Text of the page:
Democratic Republic of Congo

The Red Cross Red Crescent movement are supporting people to stay safe in the midst of ongoing conflicts

Last updated: 19 March 2024

The Democratic Republic of Congo (DRC) is challenged by a multitude of serious humanitarian crises, including alarming levels of food insecurity, cholera and Ebola outbreaks.

These crises are made worse by widespread violence from armed groups and intercommunal fighting, which has displaced over 7 million countrywide.

The British Red Cross is supporting the DRC Red Cross through these crises.


The situation in DRC

The military and security forces of the DRC and in some cases, troops from other countries, are engaged in several conflicts against non-state armed groups in eastern DRC, particularly in North Kivu and Ituri, and to a lesser extent, in South Kivu.

The fragmentation of non-state armed groups in the DRC, and fighting among them, is an additional complication. Many of these groups are competing for control of territory and resources.

In North Kivu, hostilities between the military and security forces of DRC and a non-state armed group called the March 23 Movement (M23) have intensified, particularly since October 2023. 

In recent weeks, there have been reports of shelling or the use of other heavy weapons in densely populated urban areas, such as Sake, and of violence around Goma, the provincial capital. 

Civilian casualties and other abuses have been reported. An increased influx of patients, including those wounded by weapons and shelling in urban areas, is straining the capacities of health facilities. 

An ICRC-supported hospital in Goma has reached more than double its normal capacity, from around 60 beds to 130. Tents have had to be set up as temporary facilities. 

Many of those displaced have had to flee empty-handed. The fighting puts them and communities hosting them, who may be impoverished themselves, at further risk of not having adequate food or access to essential services. The hostilities have limited the movement of people and goods, and existing infrastructure may be unable to cope with the sharp increase in needs. Some people have also been separated from their families while fleeing hostilities. 

The North Kivu crisis is occurring in parallel with numerous other armed conflicts in the DRC, which have combined to displace more than 7 million people countrywide.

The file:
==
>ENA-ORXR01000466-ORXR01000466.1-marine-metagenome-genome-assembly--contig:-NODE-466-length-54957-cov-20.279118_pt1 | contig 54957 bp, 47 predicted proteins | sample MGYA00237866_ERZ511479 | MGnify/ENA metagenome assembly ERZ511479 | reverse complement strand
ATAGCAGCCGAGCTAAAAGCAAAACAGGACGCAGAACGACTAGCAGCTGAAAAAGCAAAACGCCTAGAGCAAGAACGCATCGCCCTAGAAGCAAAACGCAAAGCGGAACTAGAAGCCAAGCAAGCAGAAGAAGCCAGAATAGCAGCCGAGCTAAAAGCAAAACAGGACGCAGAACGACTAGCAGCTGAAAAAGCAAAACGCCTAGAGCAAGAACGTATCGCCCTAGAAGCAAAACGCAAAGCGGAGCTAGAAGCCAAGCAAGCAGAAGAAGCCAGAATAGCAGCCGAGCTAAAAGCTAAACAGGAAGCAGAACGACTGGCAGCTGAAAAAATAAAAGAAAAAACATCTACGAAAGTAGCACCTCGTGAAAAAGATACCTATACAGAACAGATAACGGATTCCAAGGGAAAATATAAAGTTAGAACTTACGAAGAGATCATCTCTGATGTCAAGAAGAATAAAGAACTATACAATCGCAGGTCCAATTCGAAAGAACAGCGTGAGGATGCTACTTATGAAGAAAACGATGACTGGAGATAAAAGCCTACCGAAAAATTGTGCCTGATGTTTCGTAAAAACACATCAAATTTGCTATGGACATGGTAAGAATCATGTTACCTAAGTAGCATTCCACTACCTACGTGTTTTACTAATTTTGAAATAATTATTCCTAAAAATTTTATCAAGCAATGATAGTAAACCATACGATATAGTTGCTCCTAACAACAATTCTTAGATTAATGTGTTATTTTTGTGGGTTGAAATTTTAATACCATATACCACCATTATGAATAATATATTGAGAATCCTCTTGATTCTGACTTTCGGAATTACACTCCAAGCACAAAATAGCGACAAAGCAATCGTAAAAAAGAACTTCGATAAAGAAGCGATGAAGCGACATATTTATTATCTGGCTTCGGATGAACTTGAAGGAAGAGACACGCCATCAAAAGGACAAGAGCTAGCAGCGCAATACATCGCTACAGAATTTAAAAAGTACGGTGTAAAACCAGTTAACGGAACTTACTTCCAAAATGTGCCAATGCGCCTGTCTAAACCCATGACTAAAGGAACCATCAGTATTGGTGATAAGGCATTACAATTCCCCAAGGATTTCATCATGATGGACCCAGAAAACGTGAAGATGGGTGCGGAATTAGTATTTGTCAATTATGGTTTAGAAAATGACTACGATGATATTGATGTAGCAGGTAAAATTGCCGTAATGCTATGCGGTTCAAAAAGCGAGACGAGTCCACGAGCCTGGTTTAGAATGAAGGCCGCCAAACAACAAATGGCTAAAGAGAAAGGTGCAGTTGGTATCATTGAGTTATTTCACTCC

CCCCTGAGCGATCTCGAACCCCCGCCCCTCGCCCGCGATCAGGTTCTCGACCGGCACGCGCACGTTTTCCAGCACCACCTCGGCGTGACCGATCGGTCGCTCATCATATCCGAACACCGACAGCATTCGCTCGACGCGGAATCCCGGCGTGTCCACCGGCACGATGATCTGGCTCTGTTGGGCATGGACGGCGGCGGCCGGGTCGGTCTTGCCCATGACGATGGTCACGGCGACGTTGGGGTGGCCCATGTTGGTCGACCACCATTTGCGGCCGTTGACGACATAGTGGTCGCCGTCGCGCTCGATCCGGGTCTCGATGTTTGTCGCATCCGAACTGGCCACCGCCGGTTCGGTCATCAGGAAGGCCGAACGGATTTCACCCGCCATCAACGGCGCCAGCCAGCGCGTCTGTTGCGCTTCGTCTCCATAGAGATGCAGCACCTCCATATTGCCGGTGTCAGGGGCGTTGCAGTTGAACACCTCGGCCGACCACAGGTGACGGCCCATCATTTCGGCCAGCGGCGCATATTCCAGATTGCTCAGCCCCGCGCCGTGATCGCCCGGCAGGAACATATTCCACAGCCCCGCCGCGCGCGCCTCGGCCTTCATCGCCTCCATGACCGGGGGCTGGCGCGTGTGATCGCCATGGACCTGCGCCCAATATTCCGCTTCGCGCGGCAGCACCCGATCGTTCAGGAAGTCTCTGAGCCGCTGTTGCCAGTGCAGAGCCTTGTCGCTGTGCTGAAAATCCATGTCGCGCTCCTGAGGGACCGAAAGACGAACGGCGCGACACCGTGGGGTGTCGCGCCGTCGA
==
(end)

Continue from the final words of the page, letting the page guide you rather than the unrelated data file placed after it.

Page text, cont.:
How the Red Cross Red Crescent movement is helping

With support from IFRC, DRC Red Cross launched an emergency appeal. They was one of the first partners to carry out assessments at various internally displaced peoples (ISP) shelter sites in Goma and Minova in South Kivu province.

Given its acceptability in the area occupied by armed groups, they organises logistics to support the Mweso, Kitshanga, and Rutshuru health centres.

The DRC Red Cross has an existing food security project and by December 2023, 18,454 households, including 11,158 IDPs. And the ICRC and the DRC Red Cross are preparing to distribute food and essential items to 17,000 other households that have recently been displaced to Goma or nearby areas.

As part of the UNICEF Rapid Response Project (UniRR) in North Kivu, the DRC Red Cross distributed essential household items and washing kits to displaced households. 

In North Kivu, 111 chlorination points were provided to combat epidemics such as cholera, Ebola, yellow fever, promotion of hygiene and basic sanitation, in 2023.

Two ICRC surgical teams will continue to operate on patients and provide technical support to staff at major hospitals in Goma and a third team has recently been deployed. More than 219 weapon-wounded people have been treated with the ICRC’s help since the beginning of 2024.

Up to two hospitals receiving wounded people, and two primary-health-care centres in areas to which displaced people have fled, will be provided with up to three-months’ worth of supplies, funding and other support. 

Up to six hospitals in the vicinity of Goma, and five primary-health-care centres serving displaced people, will receive one-off donations of supplies.

Up to three counselling centres in or near Goma will be provided with up to six-months’ worth of support, such as training and funding, for the provision of mental-health and psychosocial support.

Family-links services, including phone calls and tracing of missing persons, will continue to be provided by the DRC Red Cross, with technical and financial support from the ICRC.